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Thursday, November 20, 2008

Handy bottle trick deals with dry sumping

Now that my Royal Enfield Bullet doesn't commute to work every day, it will "wet sump." That is, oil in the timing gears halfway up the motor gradually leaks down into the crankshaft space below the piston. On starting, any oil here is flung against the bottom of the piston, finds its way into the combustion chamber and is burned off in a cloud of white smoke.

It's embarrassing. It coats the spark plug with oil. And it's also potentially harmful to the motor. One school of thought has it that the scavenger oil pump assigned to keep the dry sump clear is overtaxed by this sudden load of thick, cold oil at start-up and could strip its gears. Meanwhile, the lack of oil in the upper parts of the engine is contributing to wear there.

The best way to solve this problem might be to ride every day, keeping the seepage effect to a minimum. But since even I can't do that here in Florida, it's unrealistic to expect people in colder parts of the country to do it through the winter.

Luckily, Royal Enfield provides a separate drain plug for the dry sump: the forward drain plug. Drain the few ounces of oil accumulated there, pour it back into the oil tank under the dipstick/cap, and all is well. Except, well, it's a messy job.

Early in the history of U.S. imports of Royal Enfields to the United States, Kevin Mahoney of Classic Motorworks learned of a handy way to do it. On May 21, 1999, he posted this tip on the CMW web site:

"When your Bullet has not been started for a period of time it is common for a fair amount of oil to seep out of the system and fill the 'dry-sump' crankcase. This happens on many British bikes and Harleys. This is evidenced in a Harley by a puddle of oil on the floor (larger than usual) and in the Bullet by a smoking exhaust and sometimes oil from the tailpipe. This is a normal condition. It can be eliminated or reduced by doing the following. Take a 1 gallon plastic milk container and cut the top 1/2 off. Place it under the front of the engine, loosen the sump drain bolt (the most forward placed of the drain bolts) and drain off the oil which has collected in the sump. You will find that the sump plug fits perfectly in hole which used to be the handle! When the oil has drained, pour it back into the oil tank or top it off with fresh oil."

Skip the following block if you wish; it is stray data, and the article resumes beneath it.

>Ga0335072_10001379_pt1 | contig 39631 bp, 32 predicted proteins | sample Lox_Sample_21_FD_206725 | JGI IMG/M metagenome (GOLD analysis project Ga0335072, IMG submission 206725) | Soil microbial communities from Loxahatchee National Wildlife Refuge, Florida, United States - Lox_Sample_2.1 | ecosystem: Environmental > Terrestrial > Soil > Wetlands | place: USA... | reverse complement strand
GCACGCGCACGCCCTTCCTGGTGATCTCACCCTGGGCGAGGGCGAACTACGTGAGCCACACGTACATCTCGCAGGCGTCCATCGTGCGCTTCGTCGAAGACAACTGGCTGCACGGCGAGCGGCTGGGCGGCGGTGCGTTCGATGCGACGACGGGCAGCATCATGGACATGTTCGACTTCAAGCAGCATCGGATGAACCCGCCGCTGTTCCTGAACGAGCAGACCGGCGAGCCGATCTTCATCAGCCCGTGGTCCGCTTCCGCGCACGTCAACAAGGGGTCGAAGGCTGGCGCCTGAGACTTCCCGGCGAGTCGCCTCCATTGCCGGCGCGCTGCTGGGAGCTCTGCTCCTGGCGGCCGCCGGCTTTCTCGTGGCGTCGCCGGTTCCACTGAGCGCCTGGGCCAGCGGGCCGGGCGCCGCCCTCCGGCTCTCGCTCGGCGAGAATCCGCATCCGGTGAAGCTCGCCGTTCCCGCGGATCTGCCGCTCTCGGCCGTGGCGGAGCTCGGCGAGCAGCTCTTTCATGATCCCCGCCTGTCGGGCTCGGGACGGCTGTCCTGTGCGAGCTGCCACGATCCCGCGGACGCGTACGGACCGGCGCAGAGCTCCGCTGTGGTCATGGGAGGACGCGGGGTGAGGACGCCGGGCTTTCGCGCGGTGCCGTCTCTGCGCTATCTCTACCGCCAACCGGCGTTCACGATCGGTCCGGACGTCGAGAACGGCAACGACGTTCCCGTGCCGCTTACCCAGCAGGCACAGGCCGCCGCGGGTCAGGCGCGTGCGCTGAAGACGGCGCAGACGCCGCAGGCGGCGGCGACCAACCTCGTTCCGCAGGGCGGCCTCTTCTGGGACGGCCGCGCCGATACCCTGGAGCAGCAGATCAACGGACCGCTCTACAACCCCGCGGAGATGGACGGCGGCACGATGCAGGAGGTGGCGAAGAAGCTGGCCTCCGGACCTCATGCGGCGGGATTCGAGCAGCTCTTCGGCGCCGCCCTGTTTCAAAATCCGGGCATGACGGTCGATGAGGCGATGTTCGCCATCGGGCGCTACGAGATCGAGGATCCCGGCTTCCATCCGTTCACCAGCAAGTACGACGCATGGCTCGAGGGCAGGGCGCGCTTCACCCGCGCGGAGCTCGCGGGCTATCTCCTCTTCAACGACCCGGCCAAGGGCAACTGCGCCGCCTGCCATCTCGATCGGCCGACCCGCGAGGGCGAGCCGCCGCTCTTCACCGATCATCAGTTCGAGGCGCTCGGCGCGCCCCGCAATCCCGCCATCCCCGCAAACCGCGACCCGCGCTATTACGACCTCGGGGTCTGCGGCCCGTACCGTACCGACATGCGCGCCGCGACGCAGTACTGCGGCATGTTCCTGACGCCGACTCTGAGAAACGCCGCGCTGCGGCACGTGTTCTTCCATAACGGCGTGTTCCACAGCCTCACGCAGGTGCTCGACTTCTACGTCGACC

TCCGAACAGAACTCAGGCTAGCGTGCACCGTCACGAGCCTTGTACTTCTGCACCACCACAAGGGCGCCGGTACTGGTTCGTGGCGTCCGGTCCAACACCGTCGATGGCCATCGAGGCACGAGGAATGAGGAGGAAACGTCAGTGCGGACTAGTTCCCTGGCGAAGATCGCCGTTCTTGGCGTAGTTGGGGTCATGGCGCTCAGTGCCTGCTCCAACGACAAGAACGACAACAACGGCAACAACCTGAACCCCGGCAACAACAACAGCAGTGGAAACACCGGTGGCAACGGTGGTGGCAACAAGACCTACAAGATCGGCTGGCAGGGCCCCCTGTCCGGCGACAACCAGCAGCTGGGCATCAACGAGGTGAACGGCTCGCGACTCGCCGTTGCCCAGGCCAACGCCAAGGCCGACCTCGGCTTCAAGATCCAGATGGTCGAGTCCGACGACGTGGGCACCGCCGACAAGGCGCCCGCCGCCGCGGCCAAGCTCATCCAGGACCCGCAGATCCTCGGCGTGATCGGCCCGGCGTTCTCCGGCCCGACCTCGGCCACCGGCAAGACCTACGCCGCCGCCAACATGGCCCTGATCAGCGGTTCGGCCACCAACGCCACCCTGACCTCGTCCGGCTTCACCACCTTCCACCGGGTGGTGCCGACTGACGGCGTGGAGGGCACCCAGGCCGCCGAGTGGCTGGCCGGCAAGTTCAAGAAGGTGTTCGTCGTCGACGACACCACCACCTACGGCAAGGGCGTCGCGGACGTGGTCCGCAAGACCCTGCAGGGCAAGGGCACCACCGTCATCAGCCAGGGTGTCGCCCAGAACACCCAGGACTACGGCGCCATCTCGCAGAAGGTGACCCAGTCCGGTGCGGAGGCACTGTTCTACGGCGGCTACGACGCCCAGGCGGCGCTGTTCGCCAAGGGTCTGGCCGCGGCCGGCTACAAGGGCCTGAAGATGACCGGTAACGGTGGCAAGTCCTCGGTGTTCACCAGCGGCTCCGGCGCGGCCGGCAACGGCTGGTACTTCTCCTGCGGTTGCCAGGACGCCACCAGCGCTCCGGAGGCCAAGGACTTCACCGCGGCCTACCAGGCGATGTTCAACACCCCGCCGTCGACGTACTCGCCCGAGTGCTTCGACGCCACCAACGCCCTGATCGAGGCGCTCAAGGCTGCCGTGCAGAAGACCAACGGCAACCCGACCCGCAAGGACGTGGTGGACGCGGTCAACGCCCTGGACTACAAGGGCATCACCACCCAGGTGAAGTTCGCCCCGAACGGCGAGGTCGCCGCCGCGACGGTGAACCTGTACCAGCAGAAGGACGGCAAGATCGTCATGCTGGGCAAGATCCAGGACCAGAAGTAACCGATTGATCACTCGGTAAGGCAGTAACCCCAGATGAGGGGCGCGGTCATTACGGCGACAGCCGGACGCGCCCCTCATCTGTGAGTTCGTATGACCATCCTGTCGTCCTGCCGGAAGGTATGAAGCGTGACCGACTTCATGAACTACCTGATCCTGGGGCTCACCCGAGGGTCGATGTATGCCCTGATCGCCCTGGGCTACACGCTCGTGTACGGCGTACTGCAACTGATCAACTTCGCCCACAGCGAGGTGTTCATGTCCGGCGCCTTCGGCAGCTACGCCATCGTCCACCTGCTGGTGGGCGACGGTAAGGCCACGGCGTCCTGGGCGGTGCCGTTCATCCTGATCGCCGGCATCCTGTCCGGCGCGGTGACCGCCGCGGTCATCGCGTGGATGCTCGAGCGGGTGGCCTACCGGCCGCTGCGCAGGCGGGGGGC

Sounds good. I decided to give it a try. First it was necessary to visualize exactly what Kevin was suggesting: don't cut off the entire top of the milk jug; leave as much "meat" as you can, cutting across the handle to leave a nice hole for the sump plug to sit in.

The first surprise I encountered is how flimsy a plastic milk jug is when you cut off much of the top. It's wobbly and weak. Still, it worked as Kevin predicted as far as collecting the oil and holding the sump plug.

But when I went to pour the collected oil back into the oil tank the milk jug deformed unevenly and spilled most of the oil on the ground. I might have been OK if I had poured it carefully into a funnel rather than trying to aim directly at the narrow oil tank opening.

This is one tip that is not yet ready for prime time. I'm keeping my eyes open for a plastic bottle with more strength.

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